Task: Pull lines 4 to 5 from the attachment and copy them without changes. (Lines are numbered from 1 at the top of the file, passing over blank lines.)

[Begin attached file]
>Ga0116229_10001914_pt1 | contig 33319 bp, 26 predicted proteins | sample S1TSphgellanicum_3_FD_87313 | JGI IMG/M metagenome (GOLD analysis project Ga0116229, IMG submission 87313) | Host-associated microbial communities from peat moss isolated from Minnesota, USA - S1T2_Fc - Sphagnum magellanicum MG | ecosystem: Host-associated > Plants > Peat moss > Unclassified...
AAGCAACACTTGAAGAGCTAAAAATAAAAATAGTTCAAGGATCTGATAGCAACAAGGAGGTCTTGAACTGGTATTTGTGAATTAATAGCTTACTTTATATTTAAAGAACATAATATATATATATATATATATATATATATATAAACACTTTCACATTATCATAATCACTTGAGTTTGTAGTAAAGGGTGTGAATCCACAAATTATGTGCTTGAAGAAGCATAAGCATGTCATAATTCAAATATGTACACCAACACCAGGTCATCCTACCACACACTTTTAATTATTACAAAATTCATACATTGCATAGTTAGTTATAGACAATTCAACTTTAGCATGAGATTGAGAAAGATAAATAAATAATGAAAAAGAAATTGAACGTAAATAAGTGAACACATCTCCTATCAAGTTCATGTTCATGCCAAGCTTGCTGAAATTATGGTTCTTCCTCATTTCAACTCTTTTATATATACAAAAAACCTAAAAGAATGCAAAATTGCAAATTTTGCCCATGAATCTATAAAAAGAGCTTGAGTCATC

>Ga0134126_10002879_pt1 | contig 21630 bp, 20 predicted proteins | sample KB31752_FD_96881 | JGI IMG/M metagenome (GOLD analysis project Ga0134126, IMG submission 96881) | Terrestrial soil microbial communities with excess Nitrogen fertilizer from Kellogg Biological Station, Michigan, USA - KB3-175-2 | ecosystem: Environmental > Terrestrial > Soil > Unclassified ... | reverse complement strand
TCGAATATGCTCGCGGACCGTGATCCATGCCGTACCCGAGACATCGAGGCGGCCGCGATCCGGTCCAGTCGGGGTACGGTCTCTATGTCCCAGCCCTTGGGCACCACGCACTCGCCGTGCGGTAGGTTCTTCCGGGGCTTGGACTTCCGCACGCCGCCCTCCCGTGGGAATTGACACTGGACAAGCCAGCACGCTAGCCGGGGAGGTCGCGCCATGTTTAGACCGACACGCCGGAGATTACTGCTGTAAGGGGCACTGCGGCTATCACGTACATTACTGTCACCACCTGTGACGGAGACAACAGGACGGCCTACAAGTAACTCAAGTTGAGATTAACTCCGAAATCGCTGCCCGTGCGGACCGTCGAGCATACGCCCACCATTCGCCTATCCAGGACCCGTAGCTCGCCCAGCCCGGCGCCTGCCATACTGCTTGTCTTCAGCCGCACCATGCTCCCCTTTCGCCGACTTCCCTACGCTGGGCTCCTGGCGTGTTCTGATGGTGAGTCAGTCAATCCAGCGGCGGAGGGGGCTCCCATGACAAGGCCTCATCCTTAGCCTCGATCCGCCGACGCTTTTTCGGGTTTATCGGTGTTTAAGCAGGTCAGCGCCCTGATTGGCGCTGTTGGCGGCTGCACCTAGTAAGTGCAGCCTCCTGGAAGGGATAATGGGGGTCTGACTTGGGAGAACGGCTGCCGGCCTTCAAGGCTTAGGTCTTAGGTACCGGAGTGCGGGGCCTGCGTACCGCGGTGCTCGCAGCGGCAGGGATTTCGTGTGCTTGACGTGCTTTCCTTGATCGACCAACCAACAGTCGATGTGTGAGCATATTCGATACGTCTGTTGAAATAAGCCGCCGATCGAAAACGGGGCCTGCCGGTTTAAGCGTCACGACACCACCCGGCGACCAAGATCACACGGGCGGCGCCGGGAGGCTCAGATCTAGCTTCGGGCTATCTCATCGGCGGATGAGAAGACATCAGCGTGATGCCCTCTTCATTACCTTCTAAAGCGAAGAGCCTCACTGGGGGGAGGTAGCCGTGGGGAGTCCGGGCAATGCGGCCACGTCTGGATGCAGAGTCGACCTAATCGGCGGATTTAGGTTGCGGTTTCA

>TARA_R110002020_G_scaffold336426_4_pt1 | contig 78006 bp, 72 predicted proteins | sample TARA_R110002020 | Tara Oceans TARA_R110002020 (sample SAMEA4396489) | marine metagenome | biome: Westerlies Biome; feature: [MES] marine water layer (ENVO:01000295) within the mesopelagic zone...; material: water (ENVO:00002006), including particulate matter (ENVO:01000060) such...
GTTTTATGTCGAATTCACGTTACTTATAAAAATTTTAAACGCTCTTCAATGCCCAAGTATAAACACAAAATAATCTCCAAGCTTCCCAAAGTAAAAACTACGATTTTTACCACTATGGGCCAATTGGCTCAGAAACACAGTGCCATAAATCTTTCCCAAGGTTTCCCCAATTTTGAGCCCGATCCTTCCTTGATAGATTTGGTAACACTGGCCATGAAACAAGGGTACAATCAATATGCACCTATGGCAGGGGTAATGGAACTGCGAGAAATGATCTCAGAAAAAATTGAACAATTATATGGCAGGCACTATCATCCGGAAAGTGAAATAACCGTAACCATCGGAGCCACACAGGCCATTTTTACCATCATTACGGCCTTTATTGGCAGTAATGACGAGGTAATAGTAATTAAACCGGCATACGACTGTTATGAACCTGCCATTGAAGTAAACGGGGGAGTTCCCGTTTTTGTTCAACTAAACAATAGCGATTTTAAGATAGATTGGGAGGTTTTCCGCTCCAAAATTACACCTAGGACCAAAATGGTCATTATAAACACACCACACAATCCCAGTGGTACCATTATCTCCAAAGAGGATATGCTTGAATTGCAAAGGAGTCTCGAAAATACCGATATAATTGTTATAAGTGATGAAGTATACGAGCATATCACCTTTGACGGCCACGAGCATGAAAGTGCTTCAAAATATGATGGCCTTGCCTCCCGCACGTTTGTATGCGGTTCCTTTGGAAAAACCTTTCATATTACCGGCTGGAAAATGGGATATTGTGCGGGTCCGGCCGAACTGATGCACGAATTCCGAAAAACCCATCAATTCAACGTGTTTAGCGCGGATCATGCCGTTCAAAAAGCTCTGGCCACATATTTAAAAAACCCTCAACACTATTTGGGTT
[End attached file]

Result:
TCGAATATGCTCGCGGACCGTGATCCATGCCGTACCCGAGACATCGAGGCGGCCGCGATCCGGTCCAGTCGGGGTACGGTCTCTATGTCCCAGCCCTTGGGCACCACGCACTCGCCGTGCGGTAGGTTCTTCCGGGGCTTGGACTTCCGCACGCCGCCCTCCCGTGGGAATTGACACTGGACAAGCCAGCACGCTAGCCGGGGAGGTCGCGCCATGTTTAGACCGACACGCCGGAGATTACTGCTGTAAGGGGCACTGCGGCTATCACGTACATTACTGTCACCACCTGTGACGGAGACAACAGGACGGCCTACAAGTAACTCAAGTTGAGATTAACTCCGAAATCGCTGCCCGTGCGGACCGTCGAGCATACGCCCACCATTCGCCTATCCAGGACCCGTAGCTCGCCCAGCCCGGCGCCTGCCATACTGCTTGTCTTCAGCCGCACCATGCTCCCCTTTCGCCGACTTCCCTACGCTGGGCTCCTGGCGTGTTCTGATGGTGAGTCAGTCAATCCAGCGGCGGAGGGGGCTCCCATGACAAGGCCTCATCCTTAGCCTCGATCCGCCGACGCTTTTTCGGGTTTATCGGTGTTTAAGCAGGTCAGCGCCCTGATTGGCGCTGTTGGCGGCTGCACCTAGTAAGTGCAGCCTCCTGGAAGGGATAATGGGGGTCTGACTTGGGAGAACGGCTGCCGGCCTTCAAGGCTTAGGTCTTAGGTACCGGAGTGCGGGGCCTGCGTACCGCGGTGCTCGCAGCGGCAGGGATTTCGTGTGCTTGACGTGCTTTCCTTGATCGACCAACCAACAGTCGATGTGTGAGCATATTCGATACGTCTGTTGAAATAAGCCGCCGATCGAAAACGGGGCCTGCCGGTTTAAGCGTCACGACACCACCCGGCGACCAAGATCACACGGGCGGCGCCGGGAGGCTCAGATCTAGCTTCGGGCTATCTCATCGGCGGATGAGAAGACATCAGCGTGATGCCCTCTTCATTACCTTCTAAAGCGAAGAGCCTCACTGGGGGGAGGTAGCCGTGGGGAGTCCGGGCAATGCGGCCACGTCTGGATGCAGAGTCGACCTAATCGGCGGATTTAGGTTGCGGTTTCA

>TARA_R110002020_G_scaffold336426_4_pt1 | contig 78006 bp, 72 predicted proteins | sample TARA_R110002020 | Tara Oceans TARA_R110002020 (sample SAMEA4396489) | marine metagenome | biome: Westerlies Biome; feature: [MES] marine water layer (ENVO:01000295) within the mesopelagic zone...; material: water (ENVO:00002006), including particulate matter (ENVO:01000060) such...